All series resistance contributions are depending on the contact system geometries. The geometries we chose were a pitch of 1.2 mm, an emitter(p)-to-pitch ratio of 88%, and a cell size of 0.6 × 1 cm2. There is always a trade-off between all the contributions of an IBC system assuming a constant contact resistance (in Ωcm2). If the (p)-contact area fraction is increased, the contribution to the series resistance from the (n)-contact area rises. While keeping a constant emitter-to-pitch ratio, increasing the pitch will reduce the contact resistance fraction but the contribution from the base will rise. The series resistance for the whole device determined by comparing dark and illuminated JV curves was higher than the sum of the calculated constituents in all cases. This is due to fact that the contact resistance was determined on planar wafer pieces, while the actual contact resistance on the LPC-Si material changes with underlying surface orientation and the base resistivity has local changes induced by variations in dislocation density within the absorber. This can be seen by looking at the EL and optical microscope image depicted in Fig. 6. The same cell as for the LBIC image in Fig. 4 was used to record the image. Areas of high EL emission are yellow-to-white, areas of low emission blue-to-black. Note that grains with reduced EL emission may be darker due local series resistance effects, but as well due to a reduced lifetime but not different surface morphology. The latter means different crystal orientations cause the anisotropic KOH texturing to modify the surface differently. The LPC-Si back-side contains areas of 2 μm upright pyramids ({100} initial crystal orientation) up to areas that are almost flat (near or close to {111} initial). The former areas scatter light in all directions and are consequently darker in the optical microscope image, which is taken from the back-side), while the latter ones preferentially reflect light one-directional and are brighter in the optical microscope image (e.g. area B). Since the luminescence signal is already emitted statistically in random directions at a given point in the bulk, an additional scattering or specular reflection at the ITO/Ag back-side has no influence on the EL signal. What we see are only electrical effects. The latter include series resistance and lifetime (diffusion length) variations within the absorber. The LBIC image in Fig. 4d) helps distinguishing between them. Exemplarily, two areas A and B are marked in the LBIC image as well as in the EL and optical microscope image in Fig. 6. Both areas are affected by a high series resistance. This can be stated, since the LBIC image is not affected by series resistance effects due to the low currents flowing (~μA) and not affected by optics, i.e. the back-side texture (penetration depth of the LBIC beam ~3 μm). Both areas A and B show a high current collection in LBIC. This means their diffusion length does not differ much from the surrounding areas of high collection, so no diffusion length problem is evident. Since they are not darker as surrounding areas on the optical light microscope image (no preferential out-scattering), but clearly darker in EL, these areas are indeed affected by higher local series resistance.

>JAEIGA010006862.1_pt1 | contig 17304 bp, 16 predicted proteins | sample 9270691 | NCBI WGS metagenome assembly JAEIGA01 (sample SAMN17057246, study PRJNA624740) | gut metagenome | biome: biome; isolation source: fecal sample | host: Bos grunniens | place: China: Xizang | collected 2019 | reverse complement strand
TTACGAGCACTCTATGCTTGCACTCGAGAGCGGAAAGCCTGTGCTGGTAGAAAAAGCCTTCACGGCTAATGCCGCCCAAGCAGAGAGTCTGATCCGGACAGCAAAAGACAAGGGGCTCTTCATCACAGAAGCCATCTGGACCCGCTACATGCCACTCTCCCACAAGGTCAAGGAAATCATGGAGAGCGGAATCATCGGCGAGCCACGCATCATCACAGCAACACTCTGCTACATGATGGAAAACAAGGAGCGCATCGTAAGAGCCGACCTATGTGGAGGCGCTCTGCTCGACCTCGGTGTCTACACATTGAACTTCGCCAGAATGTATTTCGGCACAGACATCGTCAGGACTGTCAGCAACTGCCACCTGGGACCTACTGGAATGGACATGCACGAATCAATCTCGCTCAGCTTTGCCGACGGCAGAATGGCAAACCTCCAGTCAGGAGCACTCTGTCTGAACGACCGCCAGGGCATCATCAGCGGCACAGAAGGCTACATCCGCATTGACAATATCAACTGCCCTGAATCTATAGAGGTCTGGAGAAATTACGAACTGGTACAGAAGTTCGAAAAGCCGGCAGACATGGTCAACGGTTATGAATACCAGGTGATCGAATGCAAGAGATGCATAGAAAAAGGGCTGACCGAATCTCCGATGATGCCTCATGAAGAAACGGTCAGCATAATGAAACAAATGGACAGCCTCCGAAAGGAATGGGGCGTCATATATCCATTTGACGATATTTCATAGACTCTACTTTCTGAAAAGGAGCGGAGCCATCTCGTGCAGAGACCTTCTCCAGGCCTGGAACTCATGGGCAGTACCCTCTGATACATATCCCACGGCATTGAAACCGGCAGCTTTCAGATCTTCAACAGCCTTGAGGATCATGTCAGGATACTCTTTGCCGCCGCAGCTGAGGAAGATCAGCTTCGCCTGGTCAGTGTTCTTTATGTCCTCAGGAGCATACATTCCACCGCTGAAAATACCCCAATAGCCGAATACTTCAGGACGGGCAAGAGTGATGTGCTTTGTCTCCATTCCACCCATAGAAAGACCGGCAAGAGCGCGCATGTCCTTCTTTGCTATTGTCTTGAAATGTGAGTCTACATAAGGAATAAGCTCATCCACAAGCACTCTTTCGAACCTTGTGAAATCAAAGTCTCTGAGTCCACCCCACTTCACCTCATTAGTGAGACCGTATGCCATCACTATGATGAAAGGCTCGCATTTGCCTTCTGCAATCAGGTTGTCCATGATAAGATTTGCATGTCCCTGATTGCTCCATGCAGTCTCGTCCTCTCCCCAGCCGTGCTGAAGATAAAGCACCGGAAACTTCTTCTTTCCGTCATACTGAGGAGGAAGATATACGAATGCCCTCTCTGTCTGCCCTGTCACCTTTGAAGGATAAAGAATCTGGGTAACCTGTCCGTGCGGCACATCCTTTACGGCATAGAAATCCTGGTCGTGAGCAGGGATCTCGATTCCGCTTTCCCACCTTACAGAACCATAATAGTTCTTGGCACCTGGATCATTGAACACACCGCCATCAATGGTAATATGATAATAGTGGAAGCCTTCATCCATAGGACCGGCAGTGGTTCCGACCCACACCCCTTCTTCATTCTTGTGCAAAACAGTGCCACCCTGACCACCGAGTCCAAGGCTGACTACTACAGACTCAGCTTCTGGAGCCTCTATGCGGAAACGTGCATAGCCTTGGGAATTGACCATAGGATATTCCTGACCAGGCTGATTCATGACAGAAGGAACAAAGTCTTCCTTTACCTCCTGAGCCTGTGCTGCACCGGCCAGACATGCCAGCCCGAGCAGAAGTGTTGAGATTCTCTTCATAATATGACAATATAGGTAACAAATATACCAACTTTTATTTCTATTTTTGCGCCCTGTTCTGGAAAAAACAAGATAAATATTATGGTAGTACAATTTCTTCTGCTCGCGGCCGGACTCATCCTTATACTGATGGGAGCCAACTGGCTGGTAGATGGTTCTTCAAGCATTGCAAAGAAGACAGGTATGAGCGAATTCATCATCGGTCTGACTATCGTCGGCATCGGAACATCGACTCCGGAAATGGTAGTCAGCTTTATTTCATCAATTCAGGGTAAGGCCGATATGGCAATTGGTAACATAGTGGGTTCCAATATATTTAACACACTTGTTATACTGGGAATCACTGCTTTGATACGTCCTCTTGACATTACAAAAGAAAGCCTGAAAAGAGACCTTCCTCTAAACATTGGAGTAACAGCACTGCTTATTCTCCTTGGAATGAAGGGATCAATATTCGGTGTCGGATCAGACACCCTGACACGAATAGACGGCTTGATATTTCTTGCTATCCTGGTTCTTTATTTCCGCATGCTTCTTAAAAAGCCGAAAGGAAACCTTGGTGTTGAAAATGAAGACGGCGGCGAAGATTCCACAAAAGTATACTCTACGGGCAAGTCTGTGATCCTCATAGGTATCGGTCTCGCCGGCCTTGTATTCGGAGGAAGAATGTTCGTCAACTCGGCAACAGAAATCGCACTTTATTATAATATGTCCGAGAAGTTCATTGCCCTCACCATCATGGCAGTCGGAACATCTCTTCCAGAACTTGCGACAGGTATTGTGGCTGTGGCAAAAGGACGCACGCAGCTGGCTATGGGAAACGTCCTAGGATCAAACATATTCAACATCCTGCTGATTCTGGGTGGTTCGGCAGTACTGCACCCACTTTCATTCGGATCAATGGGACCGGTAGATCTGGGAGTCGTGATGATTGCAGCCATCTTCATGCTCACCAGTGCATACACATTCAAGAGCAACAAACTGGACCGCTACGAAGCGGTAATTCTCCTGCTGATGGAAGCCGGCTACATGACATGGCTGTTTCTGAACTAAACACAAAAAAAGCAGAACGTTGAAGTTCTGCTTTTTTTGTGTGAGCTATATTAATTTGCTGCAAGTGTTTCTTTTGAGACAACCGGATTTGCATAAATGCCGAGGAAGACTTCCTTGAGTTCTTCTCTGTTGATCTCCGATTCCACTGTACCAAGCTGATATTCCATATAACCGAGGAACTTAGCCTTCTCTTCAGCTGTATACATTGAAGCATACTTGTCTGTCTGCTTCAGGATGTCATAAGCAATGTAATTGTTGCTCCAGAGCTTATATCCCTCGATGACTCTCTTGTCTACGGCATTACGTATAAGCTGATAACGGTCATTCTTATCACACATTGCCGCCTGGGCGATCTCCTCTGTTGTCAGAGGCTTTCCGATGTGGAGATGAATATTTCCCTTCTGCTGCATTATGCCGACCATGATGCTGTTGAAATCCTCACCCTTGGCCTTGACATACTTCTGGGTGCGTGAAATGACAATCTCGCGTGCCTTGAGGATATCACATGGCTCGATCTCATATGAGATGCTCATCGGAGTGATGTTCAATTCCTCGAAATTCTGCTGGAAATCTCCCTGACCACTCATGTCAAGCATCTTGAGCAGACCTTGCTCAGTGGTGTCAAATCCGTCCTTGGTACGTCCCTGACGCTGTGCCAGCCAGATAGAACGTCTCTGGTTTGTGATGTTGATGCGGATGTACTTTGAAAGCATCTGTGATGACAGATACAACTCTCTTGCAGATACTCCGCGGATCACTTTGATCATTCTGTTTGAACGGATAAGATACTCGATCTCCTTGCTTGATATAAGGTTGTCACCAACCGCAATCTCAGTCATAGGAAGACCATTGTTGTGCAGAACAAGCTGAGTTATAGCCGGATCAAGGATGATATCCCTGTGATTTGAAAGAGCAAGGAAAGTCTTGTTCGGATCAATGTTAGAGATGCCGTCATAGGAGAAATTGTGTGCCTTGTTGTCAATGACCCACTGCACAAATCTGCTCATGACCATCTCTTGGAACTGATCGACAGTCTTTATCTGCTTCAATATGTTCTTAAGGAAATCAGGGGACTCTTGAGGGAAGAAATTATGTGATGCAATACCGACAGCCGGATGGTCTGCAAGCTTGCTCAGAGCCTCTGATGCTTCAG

Figure 6
figure6

(a) EL image of the same cell as depicted in Fig. 4. Image was recorded at V = 0.67 V, I = 0.015 A. Counts in arbitrary intensity units. Same measurement artefact from a glass irregularity as in Fig. 4 is seen as wobbly line perpendicular to the grid fingers. Local intensity variations stem from contact resistance or lifetime variations. Optical microscope image of the back side of the same cell. Image was mirrored to directly compare electro-optical effects (a) with pure optical effects (b). Dashed ellipses mark areas used for evaluating optical, series resistance and lifetime effects together with areas in Fig. 4(d).

Diffusion Length Evaluation

Local effective minority charge carrier diffusion lengths were determined according to the method described in ref. 38 from the LBIC recording depicted in Fig. 4. The method is based on the fact that minorities (holes) that are generated by the LBIC beam under the absorber contact have to travel laterally to the emitter and partly recombine on the way. A measure for this recombination fraction is the effective diffusion length which takes bulk and surface effects into account. Line-scans across the absorber contact at places indicated by a white cross were measured with a resolution below 10 μm and a step width of 5 μm (not shown). The collection signal p(x) at the absorber contact was fitted according to

$$p(x)=({e}^{\frac{-(x-{x}_{1})}{{L}_{diff}}}+{e}^{\frac{(x-{x}_{2})}{{L}_{diff}}})\mathrm{.}$$
(1)